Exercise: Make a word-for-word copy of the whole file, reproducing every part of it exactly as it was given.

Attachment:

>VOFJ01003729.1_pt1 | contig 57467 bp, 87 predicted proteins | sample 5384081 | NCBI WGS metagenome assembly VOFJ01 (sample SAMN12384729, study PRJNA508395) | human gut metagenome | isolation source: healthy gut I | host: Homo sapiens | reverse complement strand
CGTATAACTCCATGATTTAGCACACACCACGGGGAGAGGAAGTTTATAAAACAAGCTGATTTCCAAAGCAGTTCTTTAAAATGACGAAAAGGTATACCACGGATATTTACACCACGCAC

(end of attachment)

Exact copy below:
>VOFJ01003729.1_pt1 | contig 57467 bp, 87 predicted proteins | sample 5384081 | NCBI WGS metagenome assembly VOFJ01 (sample SAMN12384729, study PRJNA508395) | human gut metagenome | isolation source: healthy gut I | host: Homo sapiens | reverse complement strand
CGTATAACTCCATGATTTAGCACACACCACGGGGAGAGGAAGTTTATAAAACAAGCTGATTTCCAAAGCAGTTCTTTAAAATGACGAAAAGGTATACCACGGATATTTACACCACGCAC